BENTONVILLE (BP) – As I drove by the school our church met in my son said to his friend "That's where our church meets." In protest the friend said "That's not a church that's a school."
Technically he was right. I glanced in the rearview mirror as my son explained in his 9-year-old way "I know it's a school but we use the building for our church to meet in." My son understood a simple truth that many adults forget: The building isn't the church; the people are.
That truth is so real when you are a portable church.
Every Sunday for five years as the sun came up we "set up church." And as most people were eating lunch we were packing it back up into the trailer again.
We wiped dried milk and crumbs out of plastic school cafeteria chairs and arranged them for worship. We unpacked audio equipment from the 8-foot trailer. In a narrow elementary hallway we unfolded pack-n-plays used for baby beds.
No special lighting. No stages. It was raw and creatively simple. Our makeshift church-in-a-trailer was labor-intensive but no labor was ever more fulfilling.
I'll never forget the Sunday morning a guy walked in straight from the woods after hunting. Dressed in camouflage he still had that hunting smell. We welcomed him as he said "I figure I'm dressed for church in a school." We made friends with a homosexual man who brought his partner to church because as he said "I'm not typical and you're not typical either."
For many who had given up on church we were a safe place. Somehow the walls of the school seemed more inviting than the bricks and steeples of a church building. We were reaching people.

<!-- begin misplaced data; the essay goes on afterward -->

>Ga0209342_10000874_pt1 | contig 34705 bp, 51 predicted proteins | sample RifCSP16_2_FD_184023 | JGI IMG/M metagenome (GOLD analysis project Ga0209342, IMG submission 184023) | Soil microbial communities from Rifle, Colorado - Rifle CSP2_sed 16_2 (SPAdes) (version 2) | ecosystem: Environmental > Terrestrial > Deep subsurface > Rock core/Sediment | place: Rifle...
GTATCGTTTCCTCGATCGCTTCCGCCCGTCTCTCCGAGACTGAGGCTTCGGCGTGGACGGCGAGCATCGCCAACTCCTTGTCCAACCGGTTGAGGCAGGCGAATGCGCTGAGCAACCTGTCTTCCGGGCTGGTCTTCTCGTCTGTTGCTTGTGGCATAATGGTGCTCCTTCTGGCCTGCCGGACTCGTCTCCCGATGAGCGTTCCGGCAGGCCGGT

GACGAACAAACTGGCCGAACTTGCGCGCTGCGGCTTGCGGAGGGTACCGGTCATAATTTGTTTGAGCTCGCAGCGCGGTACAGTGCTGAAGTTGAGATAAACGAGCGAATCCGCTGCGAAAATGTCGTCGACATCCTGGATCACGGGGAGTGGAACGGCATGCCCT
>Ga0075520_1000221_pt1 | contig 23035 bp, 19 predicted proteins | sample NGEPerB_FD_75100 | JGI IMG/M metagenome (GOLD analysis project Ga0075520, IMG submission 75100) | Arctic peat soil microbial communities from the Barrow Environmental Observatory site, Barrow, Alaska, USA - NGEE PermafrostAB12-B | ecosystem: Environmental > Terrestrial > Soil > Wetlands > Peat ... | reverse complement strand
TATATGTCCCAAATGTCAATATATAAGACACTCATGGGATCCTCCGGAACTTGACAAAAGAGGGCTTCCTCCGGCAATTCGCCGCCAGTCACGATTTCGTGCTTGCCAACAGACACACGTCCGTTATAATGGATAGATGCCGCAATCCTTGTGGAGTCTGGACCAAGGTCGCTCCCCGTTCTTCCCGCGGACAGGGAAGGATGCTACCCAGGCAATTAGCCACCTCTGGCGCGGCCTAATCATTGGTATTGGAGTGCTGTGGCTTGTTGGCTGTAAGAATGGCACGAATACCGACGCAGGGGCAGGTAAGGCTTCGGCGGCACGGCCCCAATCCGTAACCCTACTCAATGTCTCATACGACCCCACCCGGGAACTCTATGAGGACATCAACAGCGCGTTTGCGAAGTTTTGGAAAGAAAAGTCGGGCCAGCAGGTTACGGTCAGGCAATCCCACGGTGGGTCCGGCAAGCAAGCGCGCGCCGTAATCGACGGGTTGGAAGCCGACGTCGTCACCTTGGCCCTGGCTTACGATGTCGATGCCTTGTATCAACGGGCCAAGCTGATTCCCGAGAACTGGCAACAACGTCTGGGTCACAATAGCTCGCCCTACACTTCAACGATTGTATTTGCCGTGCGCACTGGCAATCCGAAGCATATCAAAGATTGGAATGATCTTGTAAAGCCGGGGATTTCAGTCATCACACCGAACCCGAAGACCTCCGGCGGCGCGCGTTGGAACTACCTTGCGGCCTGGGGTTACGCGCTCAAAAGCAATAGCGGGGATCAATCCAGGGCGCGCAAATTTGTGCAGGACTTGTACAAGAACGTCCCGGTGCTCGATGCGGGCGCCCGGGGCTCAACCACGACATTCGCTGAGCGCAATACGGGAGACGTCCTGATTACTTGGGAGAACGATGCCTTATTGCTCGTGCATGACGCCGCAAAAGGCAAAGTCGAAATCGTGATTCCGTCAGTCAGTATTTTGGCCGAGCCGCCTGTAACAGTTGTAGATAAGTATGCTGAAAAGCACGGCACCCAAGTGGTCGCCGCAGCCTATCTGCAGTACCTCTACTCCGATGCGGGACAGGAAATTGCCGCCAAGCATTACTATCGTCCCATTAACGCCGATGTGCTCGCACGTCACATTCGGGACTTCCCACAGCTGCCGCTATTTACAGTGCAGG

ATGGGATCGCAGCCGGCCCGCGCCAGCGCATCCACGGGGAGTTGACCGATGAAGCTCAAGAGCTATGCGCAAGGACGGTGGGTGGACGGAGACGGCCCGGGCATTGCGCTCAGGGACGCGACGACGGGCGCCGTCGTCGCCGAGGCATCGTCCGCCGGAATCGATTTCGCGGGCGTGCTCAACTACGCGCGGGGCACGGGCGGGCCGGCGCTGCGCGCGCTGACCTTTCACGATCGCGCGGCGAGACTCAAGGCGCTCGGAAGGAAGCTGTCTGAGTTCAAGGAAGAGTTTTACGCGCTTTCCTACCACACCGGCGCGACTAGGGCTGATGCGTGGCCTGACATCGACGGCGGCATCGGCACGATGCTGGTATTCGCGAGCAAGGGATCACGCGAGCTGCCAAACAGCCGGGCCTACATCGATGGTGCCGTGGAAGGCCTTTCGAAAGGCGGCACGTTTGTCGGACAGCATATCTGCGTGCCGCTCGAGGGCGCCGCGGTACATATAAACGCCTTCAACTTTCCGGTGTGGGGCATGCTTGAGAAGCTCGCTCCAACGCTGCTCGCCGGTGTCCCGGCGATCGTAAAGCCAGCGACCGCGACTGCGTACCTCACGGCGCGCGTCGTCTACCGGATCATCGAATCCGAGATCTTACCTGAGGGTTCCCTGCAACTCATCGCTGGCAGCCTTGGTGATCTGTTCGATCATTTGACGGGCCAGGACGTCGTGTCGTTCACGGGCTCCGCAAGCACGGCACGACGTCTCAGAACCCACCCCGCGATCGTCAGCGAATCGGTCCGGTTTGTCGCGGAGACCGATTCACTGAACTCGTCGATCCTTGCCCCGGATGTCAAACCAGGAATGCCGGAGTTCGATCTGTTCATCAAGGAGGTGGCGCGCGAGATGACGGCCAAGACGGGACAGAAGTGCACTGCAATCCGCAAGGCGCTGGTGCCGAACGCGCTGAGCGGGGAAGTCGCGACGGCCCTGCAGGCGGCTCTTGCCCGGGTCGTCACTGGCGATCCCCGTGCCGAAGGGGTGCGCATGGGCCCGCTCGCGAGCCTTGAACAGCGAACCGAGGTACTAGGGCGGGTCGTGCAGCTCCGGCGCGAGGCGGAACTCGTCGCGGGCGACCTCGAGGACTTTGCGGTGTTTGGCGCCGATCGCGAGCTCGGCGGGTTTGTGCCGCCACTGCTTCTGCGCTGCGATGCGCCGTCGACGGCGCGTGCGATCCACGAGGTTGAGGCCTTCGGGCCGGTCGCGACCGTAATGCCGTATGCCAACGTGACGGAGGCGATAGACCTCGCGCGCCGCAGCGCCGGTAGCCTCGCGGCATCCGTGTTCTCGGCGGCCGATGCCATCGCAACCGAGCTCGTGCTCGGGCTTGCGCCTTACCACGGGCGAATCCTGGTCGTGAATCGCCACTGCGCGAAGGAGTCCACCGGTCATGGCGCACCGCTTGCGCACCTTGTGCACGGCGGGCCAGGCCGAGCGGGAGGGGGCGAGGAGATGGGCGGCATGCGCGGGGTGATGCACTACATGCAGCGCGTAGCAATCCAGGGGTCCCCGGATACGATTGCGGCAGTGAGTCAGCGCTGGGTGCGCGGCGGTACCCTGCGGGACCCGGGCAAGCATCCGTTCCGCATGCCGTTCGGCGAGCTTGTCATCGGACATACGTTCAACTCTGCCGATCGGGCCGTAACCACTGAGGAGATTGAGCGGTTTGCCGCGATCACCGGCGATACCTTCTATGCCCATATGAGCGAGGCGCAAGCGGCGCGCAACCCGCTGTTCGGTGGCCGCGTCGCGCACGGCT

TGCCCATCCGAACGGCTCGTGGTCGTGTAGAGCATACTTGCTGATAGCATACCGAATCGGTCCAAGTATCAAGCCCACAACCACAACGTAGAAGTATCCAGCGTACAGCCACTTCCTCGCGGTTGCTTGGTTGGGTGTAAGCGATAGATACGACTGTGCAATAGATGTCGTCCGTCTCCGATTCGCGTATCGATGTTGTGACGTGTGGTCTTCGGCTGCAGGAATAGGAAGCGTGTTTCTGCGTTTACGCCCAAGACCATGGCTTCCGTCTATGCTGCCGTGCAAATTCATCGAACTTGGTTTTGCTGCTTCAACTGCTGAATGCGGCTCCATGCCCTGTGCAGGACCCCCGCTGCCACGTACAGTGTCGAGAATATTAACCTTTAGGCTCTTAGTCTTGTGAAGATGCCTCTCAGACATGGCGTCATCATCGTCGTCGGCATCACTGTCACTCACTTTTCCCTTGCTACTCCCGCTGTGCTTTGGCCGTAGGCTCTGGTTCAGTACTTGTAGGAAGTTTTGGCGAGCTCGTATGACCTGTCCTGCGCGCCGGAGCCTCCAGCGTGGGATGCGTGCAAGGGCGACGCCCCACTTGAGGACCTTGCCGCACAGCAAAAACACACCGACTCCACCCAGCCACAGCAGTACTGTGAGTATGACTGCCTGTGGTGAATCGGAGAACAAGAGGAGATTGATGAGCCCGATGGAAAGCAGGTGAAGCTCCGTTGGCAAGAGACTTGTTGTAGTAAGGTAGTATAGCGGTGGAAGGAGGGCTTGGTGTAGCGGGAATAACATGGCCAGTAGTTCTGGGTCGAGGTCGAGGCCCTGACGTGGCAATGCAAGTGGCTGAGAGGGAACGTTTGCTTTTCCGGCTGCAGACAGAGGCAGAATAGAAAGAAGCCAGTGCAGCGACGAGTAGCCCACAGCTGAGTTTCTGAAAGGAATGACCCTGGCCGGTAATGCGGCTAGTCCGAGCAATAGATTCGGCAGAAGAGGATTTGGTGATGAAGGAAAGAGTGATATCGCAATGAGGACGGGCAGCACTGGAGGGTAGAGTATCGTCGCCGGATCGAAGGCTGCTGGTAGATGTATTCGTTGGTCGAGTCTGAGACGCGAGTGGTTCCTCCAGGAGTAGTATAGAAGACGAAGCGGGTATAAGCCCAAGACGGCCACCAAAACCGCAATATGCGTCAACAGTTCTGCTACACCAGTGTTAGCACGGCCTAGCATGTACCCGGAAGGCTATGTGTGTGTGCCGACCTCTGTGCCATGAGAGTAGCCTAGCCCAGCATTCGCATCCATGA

As fulfilling as it was I also was scared with the reality of start-up churches that fail ringing in my mind. Would we be next?
Well over a decade ago we started the church. We didn't make any fastest-growing church magazine articles. We didn't hit mega-church status in record time. But we grew. And we are healthy. And we are reproducing ourselves and planting churches around the world.
But I miss the church trailer days.
The first Sunday in our own building felt good. No set up! Unexpectedly though it felt strange. For five years we didn't arrive at church but at a building and the church – the people – came together. We had been a team and a community that broke down barriers for the lost to feel at home. Now that we have a building we work at creatively reminding the people that our church building is just a toolbox and the work is "out there."
So if your church is still living out of a suitcase and setting up every Sunday don't overlook the blessings!
If your kids are young and you're wondering if they are missing "real church" take a look again. They are growing up learning to be the church. Step back breathe in and open your eyes to see what our creative God is doing.
Lori McDaniel (lorimcdaniel.org) serves as church initiatives manager with the International Mission Board mobilizing churches to participate in God's global mission. She and her husband Mike and three children were missionaries in Africa before returning to plant Grace Point Church in Bentonville where Mike is the lead pastor. This column first appeared at Flourish an online community for ministers' wives sponsored by the North American Mission Board.